Mania Grade: B-
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- Rated: PG-13
- Cast: Asa Buttefield, Harrison Ford, Viola Davis, Ben Kingsley
- Written By: Orson Scott Card (Story) Gavin Hood (Screenplay)
- Directed By: Gavin Hood
- Distributor: Summit Home Entertainment
- Original Year of Release: 2013
- Special Features: See Below
Enders Game Blu-Ray Review
The Adaptation of Orson Scott Cards Sci-Fi Novel
By Tim Janson
February 08, 2014
Ender's Game (2013)
© Summit Home Entertainment 2013
Ender’s Game is based upon The Hugo and Nebula award winning Novel of the same name by Orson Scott Card. The film is set in the year 2136, fifty years after the Earth was attacked by an alien insectoid race known as the Formics. Earth barely defeated the Formics and since then have been preparing for their return. The International Fleet, created to protect the Earth, is recruiting gifted young people into their “Battle School” to prepare them for the coming onslaught.
Among those recruited by Colonel Hyrum Graff (Ford) and Major Gwen Anderson (Davis) is Ander “Ender” Wiggin, a brilliant but hot-headed young man who thought he had killed his chances to get into Battle School when he severely beat a bully who had been tormenting him. Ender’s intelligence and ability to strategize quickly gains him the respect of Graff but the dislike of many of his fellow students.
Ender is given command of the formerly defunct Dragon Army where he and his team take part in various training and war games against the school’s other teams, rising swiftly to the top of the ranks. Their skill earns them a trip to a former Formic colony where Earth has established a base. There, Ender and his team simulate Formic attacks over and over to devise the perfect strategy to defeat the bugs. Ender meets Mazer Rackham (Kingsley), the heroic pilot who saved earth fifty years earlier who most of the world thinks perished in the effort. Rackham readies Ender for one last battle simulation where Ender has to utilize all of his skill and resources to achieve victory. Ender, however is unprepared for the final twist in the game.
At the risk of ticking off Sci-Fi fans I have to admit that as I watched Ender’s Game I could not help but think it was essentially Harry Potter in space. A gifted young man, taken from his home to a famous training academy to defeat a powerful foe…Like Hogwarts, the Battle School is even divided into various teams who compete against each other for the school’s top spot. Having not read the novel I don’t know how closely the book follows the original story or if that’s simply the direction that Director Gavin Hood chose.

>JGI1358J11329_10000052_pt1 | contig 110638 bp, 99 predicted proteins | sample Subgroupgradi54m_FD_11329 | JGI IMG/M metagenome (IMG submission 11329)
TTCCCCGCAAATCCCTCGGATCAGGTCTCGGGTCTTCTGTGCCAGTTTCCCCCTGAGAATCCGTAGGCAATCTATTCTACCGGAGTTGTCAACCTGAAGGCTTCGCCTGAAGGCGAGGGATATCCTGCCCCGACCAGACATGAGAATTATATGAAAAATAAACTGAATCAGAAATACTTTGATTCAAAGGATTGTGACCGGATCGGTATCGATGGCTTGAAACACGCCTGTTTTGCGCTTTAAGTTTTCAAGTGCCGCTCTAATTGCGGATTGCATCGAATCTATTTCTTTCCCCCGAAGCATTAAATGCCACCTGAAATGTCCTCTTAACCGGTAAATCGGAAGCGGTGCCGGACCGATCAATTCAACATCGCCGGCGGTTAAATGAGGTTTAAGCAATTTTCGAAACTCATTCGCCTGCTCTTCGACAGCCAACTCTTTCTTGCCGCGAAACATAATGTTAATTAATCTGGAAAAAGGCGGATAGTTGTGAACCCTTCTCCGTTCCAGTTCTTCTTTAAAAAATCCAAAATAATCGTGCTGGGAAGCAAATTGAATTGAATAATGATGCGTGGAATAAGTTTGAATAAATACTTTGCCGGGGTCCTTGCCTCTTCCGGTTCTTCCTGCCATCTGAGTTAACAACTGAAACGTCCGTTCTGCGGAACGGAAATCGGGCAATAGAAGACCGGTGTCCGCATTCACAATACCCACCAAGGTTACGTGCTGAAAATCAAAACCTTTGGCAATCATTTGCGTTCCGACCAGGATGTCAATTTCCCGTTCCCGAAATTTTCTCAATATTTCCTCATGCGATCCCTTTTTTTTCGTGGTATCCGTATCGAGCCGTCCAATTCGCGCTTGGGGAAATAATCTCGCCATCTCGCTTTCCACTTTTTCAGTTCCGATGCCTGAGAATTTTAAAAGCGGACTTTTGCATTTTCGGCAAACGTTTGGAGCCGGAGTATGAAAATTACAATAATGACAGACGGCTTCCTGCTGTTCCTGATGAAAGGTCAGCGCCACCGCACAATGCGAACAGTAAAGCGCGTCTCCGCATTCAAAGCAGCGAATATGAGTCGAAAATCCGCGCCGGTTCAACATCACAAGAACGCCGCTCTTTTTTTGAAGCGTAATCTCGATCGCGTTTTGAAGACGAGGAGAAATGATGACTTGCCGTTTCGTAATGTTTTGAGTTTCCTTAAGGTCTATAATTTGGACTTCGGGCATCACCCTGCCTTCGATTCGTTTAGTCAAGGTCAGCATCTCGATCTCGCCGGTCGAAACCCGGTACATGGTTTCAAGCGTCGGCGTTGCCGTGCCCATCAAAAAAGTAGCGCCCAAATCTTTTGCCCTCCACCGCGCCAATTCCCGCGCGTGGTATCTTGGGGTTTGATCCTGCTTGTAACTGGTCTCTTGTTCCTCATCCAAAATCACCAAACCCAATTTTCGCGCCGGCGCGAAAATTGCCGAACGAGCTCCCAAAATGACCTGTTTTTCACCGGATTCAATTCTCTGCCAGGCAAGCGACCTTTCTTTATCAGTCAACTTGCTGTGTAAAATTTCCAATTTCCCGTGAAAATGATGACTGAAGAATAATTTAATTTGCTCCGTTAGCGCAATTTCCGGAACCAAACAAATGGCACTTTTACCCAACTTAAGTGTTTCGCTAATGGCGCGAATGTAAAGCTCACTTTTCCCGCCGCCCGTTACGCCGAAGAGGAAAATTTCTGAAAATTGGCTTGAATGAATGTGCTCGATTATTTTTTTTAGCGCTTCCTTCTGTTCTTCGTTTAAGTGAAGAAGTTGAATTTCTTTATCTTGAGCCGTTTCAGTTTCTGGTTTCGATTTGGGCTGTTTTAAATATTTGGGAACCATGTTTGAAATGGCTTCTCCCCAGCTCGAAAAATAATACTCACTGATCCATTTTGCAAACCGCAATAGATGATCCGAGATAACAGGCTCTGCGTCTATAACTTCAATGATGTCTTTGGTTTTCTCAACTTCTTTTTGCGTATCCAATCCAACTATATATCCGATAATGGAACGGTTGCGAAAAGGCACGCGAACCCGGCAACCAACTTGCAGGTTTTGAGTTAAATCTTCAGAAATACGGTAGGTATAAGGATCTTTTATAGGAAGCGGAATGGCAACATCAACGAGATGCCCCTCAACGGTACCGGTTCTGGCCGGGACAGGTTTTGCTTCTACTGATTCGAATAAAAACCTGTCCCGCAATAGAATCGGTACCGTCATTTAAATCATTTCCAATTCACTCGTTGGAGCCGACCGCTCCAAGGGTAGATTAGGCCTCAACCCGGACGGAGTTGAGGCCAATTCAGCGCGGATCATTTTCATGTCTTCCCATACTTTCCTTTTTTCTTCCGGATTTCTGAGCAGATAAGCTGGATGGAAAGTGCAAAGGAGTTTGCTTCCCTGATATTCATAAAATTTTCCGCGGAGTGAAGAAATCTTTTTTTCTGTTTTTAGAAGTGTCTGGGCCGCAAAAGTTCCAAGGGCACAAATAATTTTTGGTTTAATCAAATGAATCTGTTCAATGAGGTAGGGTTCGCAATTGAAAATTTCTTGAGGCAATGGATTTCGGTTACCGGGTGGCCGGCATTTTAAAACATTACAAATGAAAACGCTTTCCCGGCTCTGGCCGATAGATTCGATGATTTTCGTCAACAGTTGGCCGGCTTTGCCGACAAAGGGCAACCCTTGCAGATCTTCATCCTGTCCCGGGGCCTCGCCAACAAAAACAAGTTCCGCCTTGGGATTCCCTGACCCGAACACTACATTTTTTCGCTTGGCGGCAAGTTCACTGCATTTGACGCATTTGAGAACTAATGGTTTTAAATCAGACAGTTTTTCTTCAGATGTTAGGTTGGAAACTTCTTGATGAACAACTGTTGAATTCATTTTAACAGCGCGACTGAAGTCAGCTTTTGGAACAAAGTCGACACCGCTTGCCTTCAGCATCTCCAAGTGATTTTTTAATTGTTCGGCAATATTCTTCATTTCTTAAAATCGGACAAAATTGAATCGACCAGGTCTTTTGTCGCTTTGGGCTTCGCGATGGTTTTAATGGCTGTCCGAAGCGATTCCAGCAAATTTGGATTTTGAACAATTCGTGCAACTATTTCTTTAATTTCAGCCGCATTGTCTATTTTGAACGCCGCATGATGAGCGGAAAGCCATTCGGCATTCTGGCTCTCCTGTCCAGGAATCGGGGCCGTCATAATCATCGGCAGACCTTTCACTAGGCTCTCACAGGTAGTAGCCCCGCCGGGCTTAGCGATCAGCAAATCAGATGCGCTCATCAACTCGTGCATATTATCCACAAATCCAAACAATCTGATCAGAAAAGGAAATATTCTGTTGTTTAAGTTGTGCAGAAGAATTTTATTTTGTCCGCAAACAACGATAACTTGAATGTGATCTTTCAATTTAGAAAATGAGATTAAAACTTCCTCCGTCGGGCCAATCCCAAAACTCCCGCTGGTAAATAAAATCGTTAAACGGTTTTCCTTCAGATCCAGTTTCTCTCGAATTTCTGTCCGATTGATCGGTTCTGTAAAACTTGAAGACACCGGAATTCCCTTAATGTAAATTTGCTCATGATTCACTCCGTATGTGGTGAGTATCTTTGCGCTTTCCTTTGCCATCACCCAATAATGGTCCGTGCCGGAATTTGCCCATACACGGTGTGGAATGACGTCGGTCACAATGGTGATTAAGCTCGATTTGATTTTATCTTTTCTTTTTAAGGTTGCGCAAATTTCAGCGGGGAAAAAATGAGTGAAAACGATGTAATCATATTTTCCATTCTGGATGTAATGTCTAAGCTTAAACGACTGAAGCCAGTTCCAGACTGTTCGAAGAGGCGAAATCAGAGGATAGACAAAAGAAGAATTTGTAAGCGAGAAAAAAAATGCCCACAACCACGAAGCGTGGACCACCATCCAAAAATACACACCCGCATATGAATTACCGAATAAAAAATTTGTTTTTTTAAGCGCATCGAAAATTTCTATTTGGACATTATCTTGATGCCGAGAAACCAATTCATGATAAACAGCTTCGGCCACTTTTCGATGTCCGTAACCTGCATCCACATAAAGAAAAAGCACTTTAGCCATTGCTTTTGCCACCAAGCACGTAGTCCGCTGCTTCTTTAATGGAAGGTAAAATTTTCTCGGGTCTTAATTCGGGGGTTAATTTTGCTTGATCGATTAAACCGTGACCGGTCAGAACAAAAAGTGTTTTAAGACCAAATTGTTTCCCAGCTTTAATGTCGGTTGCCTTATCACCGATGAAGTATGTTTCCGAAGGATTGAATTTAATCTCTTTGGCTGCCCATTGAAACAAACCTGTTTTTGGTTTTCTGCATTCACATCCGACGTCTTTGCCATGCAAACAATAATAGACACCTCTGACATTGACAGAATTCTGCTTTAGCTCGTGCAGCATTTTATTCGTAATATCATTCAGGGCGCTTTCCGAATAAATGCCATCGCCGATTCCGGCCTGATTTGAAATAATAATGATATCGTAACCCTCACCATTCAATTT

Ender’s Game skirts the division between hard sci-fi and space opera, not committing to either fully giving it an overall uneven tempo. Hood dwells far too long on Ender’s training so that when we get to the film’s climax it all feels rushed. Little background is provided on the Formics and how exactly the Earth managed to defeat them in the first attack. But despite some of the plot inconsistencies the film still holds your interest due to the strong performances of Asa Butterfield as Ender and Harrison Ford. Butterfield skillfully plays his role as a young man who has to shoulder the fate of the entire world. He openly questions as to why attacking the Formics is so important since they have not returned in fifty years. The interplay between Graff’s gung-ho nature and Major Anderson’s more cautious approach to Ender provide the films best conflict.
The ending sets the table for a sequel and Card has written several novels in the Ender Saga but an average performance at the box office has made the prospect of a sequel uncertain.
The Blu-Ray featured two different audio commentary tracks. One with Director Gavin Hood and the second with Producers Gigi Pritzker and Roberto Orci which discusses why certain plot elements from the book were changed.
Ender's World: The Making of Ender's Game (49:04) – This decent making of features interviews with cast members, behind-the-scenes footage, discussion of the novel, etc…Sadly there is no input from Orson Scott Card.
Deleted Scenes (10:49)
Inside the Mind Games (3:50) – short feature looks at the films use of motions capture effects